Image: Hayv Kahraman, Barricade 1, 2018, oil on linen, 50 x 78 x 3”.

running with scissors along the side of the pool

With all the flap about Obama’s speech Tuesday night (good) and the response by Jindal (he’s surely clinging to anyone who might say it was merely bad), the convergence of greenwashing and politics gets wrapped into a neat bundle: talking to people like they’re children about very complex issues produces self-fulfilling prophecies of extraordinarily difficult-to-solve problems.

We can link this to many things, but much of the immaturity begins with advertising, where the sort of punkish, laughing at someone getting hurt or because something sounds funny is a bankable quantity. It’s adolescent appeal is its value, or so we’re told over and over. ‘People remember it because it’s stupid’ is also a mantra, even if its not on the side of a coin. This is the fertile, buy/sell marketing ether so far from reality that it almost begins to make sense, where super rich athletes eat soup from a can, a car has the name of a vanishing, nomadic African tribe and Exxon/Mobile is building the energy future.  From here, the stupid=legit, intelligent=questionable paradigm can appear to be a sensible option.

Politicians take their cues from advertising norms – from their media training to their look to their belief in the wisdom that flows from a fictional heartland to the language the employ to describe it. But whatever its stripe, much of this amalgam goes back to an unflinching belief that Americans are children that should be treated and spoken to thusly; this suspicion-of-seriousness flows directly into policy positions and soon enough, policy itself. This is one of the reasons that Obama is such a breath of fresh air: despite the details of the bad news he’s sharing with us, at least he’s speaking to us like adults. [Including the costs of our wars in the deficit projections? Who knew you could even do that?] Our delicate sensibilities aside, suddenly everything’s on the level, even if that level is where it is.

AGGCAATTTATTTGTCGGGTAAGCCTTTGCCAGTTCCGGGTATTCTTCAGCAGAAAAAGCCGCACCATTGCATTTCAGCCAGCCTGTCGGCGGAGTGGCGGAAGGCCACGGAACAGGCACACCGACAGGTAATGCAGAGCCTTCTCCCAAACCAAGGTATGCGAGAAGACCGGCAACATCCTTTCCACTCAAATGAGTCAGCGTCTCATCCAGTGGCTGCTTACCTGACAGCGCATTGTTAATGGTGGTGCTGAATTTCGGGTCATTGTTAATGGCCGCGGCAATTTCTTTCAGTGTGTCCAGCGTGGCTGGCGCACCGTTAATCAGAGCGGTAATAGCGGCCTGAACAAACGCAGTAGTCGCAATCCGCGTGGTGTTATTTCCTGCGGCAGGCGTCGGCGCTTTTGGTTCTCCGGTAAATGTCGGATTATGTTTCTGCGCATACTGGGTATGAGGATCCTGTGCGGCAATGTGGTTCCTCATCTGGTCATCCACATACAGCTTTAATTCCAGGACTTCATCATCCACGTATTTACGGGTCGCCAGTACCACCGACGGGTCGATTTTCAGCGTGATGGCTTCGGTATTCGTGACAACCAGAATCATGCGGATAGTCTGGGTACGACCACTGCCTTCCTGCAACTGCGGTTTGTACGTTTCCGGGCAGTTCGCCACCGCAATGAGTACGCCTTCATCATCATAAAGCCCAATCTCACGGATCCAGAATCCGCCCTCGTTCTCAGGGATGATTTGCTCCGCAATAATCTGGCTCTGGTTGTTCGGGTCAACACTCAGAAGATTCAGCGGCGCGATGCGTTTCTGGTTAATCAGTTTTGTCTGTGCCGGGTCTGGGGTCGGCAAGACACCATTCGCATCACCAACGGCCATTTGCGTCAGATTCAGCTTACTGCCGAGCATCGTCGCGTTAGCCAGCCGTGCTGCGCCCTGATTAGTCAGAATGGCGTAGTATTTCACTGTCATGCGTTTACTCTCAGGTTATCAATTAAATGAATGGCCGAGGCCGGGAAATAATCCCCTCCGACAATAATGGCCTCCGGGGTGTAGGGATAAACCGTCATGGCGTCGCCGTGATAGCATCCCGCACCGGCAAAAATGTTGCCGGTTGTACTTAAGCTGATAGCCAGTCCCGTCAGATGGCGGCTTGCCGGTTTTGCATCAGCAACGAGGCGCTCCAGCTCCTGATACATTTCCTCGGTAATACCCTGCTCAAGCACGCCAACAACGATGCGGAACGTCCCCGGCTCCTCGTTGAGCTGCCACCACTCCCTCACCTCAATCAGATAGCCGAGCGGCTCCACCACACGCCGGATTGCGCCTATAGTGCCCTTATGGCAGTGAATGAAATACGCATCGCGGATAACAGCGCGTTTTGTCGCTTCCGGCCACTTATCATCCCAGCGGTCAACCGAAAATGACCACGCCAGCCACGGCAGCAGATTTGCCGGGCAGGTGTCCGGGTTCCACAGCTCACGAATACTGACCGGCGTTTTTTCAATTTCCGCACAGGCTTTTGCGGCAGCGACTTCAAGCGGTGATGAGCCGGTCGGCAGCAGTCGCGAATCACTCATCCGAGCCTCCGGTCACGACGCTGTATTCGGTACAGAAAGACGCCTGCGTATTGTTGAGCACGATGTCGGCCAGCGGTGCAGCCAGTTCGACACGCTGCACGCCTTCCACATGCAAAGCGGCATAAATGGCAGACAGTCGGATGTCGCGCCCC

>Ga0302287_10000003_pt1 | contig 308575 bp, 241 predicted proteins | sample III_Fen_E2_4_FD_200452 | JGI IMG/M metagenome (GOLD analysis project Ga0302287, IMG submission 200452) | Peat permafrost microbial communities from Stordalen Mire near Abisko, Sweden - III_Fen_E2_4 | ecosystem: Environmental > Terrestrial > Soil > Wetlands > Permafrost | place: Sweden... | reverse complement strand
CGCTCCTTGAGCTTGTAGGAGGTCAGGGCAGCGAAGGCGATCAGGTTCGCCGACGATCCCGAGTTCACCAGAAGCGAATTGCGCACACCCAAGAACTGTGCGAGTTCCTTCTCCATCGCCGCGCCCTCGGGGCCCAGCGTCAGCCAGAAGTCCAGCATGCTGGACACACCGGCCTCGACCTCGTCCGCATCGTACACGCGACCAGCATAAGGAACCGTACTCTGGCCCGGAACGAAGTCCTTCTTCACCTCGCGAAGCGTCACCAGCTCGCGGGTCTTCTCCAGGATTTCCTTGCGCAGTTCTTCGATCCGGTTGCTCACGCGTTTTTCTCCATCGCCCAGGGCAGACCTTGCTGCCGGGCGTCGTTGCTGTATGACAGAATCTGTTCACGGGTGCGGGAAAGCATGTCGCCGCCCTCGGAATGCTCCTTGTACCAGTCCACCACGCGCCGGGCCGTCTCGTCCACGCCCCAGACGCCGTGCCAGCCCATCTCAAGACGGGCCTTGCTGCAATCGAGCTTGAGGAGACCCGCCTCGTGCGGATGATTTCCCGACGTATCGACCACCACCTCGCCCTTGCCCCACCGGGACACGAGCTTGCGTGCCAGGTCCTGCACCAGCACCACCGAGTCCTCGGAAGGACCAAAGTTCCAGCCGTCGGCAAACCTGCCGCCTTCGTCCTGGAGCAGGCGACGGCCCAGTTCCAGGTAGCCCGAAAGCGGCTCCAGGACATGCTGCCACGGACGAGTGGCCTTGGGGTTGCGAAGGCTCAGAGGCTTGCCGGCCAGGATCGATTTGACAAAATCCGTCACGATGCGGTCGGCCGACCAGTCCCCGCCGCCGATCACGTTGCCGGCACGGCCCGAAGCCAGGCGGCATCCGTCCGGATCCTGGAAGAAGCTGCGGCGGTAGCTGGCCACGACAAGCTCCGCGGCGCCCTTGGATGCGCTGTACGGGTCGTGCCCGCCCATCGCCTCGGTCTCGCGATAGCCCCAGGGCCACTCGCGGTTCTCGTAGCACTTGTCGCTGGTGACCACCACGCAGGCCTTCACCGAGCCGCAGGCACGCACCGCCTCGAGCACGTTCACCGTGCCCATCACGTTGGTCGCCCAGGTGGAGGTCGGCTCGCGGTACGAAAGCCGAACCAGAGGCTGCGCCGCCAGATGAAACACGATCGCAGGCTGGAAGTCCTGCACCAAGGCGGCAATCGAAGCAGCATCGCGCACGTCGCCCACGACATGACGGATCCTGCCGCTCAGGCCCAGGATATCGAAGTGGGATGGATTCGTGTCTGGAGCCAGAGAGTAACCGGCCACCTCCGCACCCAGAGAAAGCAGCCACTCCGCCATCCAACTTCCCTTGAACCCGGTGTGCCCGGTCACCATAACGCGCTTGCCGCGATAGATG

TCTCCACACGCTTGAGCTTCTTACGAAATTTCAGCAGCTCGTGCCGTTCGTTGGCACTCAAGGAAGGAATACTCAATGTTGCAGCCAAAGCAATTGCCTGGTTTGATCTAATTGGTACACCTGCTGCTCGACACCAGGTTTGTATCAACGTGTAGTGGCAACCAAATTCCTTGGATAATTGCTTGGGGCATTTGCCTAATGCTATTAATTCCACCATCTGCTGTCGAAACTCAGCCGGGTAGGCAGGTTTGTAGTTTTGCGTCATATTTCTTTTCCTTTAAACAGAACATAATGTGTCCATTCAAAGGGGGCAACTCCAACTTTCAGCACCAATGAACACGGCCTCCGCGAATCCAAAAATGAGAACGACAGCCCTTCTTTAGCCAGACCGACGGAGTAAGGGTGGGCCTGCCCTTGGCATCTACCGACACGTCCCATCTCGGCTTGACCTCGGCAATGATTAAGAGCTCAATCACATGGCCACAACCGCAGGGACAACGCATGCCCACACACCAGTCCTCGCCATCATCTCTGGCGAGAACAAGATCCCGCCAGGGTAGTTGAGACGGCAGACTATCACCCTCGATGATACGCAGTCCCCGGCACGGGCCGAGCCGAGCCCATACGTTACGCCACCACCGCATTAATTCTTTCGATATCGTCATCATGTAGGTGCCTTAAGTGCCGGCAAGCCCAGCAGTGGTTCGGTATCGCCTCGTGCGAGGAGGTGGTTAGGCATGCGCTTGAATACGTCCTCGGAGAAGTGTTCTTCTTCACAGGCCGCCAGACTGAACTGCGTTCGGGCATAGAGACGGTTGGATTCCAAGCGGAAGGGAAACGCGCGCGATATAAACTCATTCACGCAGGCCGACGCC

This is opposed to the Kenneth the Page* take of our Republican brethren. It would be really funny, and much of it is, if we didn’t have to still imagine these people as legitimate negotiating partners with whom political horsetrading is a necessity. Elder stateman Newt Gingrich is all you need to know.

But even the resulting dissonance about green is a result of the caricatured responses to the climatic cataclysm. In advertising land, the only tools we have left are to keep doing the same things over and over again and hope for a different result.

Fortunately, It’s A Brand New Day for the United States of America.

* In another obscene coincidence, the brother of the guy who plays Kenneth the Page lives in our town, and is a twisted, comic librarian (and friend) in his own right.